Sharing The Love: Stage Combat

Today’s an editing day, which suits me fine, because Christ, am I sore.

This past weekend was weekend one of the annual stage combat seminars I attend, and it was the first time in several months I’d picked up my weapons — or engaged in anything resembling strenuous physical activity. Even though I’ve been an active stage combat performer for 12 years now, I like to keep my basic skills sharp, and learn whatever new tricks the instructors — my friends Rob and Cliff — might have to throw at me.

I regularly extol the virtues of stage combat to my theatrically inclined friends who have never before dabbled in the craft. I tell them, even if they’re not interested in swordfighting, there are a lot of non-weapons-based techniques that are great for any actor, if for no other reason than to keep them safe. You’d be astounded how many stage actors injure themselves (or their castmates) through badly executed face slaps or arm grabs.

Originally published in Renaissance Magazine #60 (2008) as Stage Combat: The Art of Illusion
Originally published in Renaissance Magazine #60 (2008) as Stage Combat: The Art of Illusion

A few years back, I wrote about stage combat’s role in the New England renaissance faire circuit for Renaissance Magazine. The final article was chopped down quite a bit, so I made a point of re-posting the entire, unedited article on this website as part of its launch content. It’s one of my more satisfying pieces of non-fiction writing.

Action Figures – Progress Report #7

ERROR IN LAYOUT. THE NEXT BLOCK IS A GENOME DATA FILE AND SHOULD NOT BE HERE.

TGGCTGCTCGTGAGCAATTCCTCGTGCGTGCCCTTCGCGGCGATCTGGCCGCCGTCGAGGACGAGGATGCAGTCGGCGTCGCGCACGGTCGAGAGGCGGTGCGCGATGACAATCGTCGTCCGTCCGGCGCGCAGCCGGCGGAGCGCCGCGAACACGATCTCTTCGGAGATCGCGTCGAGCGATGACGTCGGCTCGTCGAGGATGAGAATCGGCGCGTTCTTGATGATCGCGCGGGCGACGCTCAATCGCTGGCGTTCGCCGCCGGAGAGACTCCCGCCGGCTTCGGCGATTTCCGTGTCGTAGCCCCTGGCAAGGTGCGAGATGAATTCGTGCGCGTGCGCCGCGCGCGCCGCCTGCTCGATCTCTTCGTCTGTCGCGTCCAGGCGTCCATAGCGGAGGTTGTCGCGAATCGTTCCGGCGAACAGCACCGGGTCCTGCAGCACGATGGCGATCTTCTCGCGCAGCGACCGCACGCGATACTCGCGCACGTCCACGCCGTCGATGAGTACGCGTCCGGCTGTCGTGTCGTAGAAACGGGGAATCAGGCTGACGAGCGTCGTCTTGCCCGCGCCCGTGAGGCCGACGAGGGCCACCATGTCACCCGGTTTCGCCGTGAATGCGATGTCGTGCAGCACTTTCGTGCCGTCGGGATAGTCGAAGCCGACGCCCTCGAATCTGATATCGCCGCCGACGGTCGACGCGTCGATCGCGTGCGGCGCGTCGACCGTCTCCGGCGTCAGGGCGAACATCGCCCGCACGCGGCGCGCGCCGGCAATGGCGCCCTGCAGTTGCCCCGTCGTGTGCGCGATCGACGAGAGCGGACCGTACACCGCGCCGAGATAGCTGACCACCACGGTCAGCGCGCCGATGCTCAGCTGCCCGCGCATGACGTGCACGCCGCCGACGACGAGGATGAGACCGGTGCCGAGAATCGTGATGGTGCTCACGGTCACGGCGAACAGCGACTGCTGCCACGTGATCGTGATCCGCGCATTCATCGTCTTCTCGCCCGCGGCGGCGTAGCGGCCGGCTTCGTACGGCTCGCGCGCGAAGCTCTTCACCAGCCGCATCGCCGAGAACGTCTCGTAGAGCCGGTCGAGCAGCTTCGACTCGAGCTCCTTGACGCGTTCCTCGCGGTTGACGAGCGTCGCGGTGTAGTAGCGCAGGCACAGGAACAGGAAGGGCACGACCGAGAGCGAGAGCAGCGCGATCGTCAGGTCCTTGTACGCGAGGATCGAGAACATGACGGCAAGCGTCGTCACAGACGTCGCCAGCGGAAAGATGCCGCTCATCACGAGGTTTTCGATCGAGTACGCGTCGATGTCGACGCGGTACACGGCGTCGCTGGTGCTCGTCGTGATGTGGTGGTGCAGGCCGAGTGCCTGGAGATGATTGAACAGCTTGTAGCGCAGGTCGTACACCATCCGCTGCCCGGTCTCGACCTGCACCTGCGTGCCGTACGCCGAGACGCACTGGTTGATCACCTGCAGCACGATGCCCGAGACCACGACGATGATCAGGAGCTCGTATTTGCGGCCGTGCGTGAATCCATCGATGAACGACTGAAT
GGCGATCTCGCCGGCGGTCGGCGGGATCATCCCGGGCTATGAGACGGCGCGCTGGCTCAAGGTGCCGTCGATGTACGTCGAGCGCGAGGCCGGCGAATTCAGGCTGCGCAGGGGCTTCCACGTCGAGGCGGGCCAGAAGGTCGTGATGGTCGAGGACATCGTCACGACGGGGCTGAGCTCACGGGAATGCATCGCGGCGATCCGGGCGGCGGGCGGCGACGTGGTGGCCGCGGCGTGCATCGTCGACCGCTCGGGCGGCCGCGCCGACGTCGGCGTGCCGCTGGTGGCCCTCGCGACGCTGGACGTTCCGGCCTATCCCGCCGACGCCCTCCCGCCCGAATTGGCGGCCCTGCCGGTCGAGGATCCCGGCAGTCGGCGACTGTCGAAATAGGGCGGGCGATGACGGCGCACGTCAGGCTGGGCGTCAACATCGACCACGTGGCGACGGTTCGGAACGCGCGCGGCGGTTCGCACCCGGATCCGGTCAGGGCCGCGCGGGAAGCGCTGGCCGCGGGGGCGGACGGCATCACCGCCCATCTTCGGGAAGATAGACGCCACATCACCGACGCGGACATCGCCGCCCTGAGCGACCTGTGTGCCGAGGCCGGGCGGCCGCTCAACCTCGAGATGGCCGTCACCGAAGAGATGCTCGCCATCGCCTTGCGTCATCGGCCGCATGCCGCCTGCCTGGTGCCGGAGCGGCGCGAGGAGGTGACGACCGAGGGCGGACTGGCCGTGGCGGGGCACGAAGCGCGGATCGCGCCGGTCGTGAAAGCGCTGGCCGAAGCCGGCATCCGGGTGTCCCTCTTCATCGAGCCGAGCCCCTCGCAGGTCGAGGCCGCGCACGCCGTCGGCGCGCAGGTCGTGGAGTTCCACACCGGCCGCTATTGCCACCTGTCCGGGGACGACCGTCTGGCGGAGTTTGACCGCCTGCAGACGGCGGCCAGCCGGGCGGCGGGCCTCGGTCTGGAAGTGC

What the –?! A post? What madness is this?

Well, in addition to having time to write a post, I have a reason to do so. After about a month and a half of work, I finished my first draft of what was originally intended as the second Action Figures manuscript, but for reasons explained in previous posts has become the second half of the first story.

It’s been an interesting challenge because the concept itself is born of two different media: Action Figures was conceived as a TV series. Like continuity-based TV series I’ve enjoyed and count as influences, such as The X-Files and Buffy the Vampire Slayer, each episode was a self-contained story that had within it subplots, character development elements, and thematic content that linked several episodes together to create a story arc.

When I decided to re-do it as prose, I left the format in a sense unchanged; rather than telling one long story in each novel, each book would encompass several “episodes” that told semi-self-contained stories, and those stories would be bound together by some overarching element.

What I realized I had to do in combining the two manuscripts was adjust that overarching element to create a more coherent whole. Fortunately , I had a means to do that in my lead character, Carrie. As much as Action Figures is about a team of teenage super-hero wannabes, it’s also about Carrie undertaking a journey of self-discovery and trying to figure out who she is as a person, what she wants out of life. Once I realized I could carry that over through the individual “episodes,” the project came together a little more solidly.

The next step will be putting manuscripts one and two together and then reading it as a whole to find those spots in (the former) book one that enhance the character arc. My goal is to have a brand-new full manuscript done by the end of the month at the absolute latest, send it out to my test-readers for a look-see, make any last revisions, and re-submit it by the end of July.

That way, I’ll be so busy with a couple of shows I won’t have time to obsess over how long it’s taking the agent to get back to me. Clever, huh?